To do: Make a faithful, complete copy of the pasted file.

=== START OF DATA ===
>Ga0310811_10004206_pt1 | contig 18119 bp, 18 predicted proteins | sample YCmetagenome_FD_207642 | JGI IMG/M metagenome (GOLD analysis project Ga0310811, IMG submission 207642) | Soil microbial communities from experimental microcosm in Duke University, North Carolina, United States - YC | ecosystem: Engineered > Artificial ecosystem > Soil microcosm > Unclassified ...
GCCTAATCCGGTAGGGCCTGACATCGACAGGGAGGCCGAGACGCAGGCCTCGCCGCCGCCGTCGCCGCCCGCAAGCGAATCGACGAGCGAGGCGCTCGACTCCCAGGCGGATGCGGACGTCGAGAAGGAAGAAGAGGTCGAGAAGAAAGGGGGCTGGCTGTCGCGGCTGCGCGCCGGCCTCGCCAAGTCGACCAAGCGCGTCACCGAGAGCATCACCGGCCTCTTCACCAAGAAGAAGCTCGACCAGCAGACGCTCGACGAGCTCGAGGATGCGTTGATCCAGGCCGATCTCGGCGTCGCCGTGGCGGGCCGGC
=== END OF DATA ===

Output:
>Ga0310811_10004206_pt1 | contig 18119 bp, 18 predicted proteins | sample YCmetagenome_FD_207642 | JGI IMG/M metagenome (GOLD analysis project Ga0310811, IMG submission 207642) | Soil microbial communities from experimental microcosm in Duke University, North Carolina, United States - YC | ecosystem: Engineered > Artificial ecosystem > Soil microcosm > Unclassified ...
GCCTAATCCGGTAGGGCCTGACATCGACAGGGAGGCCGAGACGCAGGCCTCGCCGCCGCCGTCGCCGCCCGCAAGCGAATCGACGAGCGAGGCGCTCGACTCCCAGGCGGATGCGGACGTCGAGAAGGAAGAAGAGGTCGAGAAGAAAGGGGGCTGGCTGTCGCGGCTGCGCGCCGGCCTCGCCAAGTCGACCAAGCGCGTCACCGAGAGCATCACCGGCCTCTTCACCAAGAAGAAGCTCGACCAGCAGACGCTCGACGAGCTCGAGGATGCGTTGATCCAGGCCGATCTCGGCGTCGCCGTGGCGGGCCGGC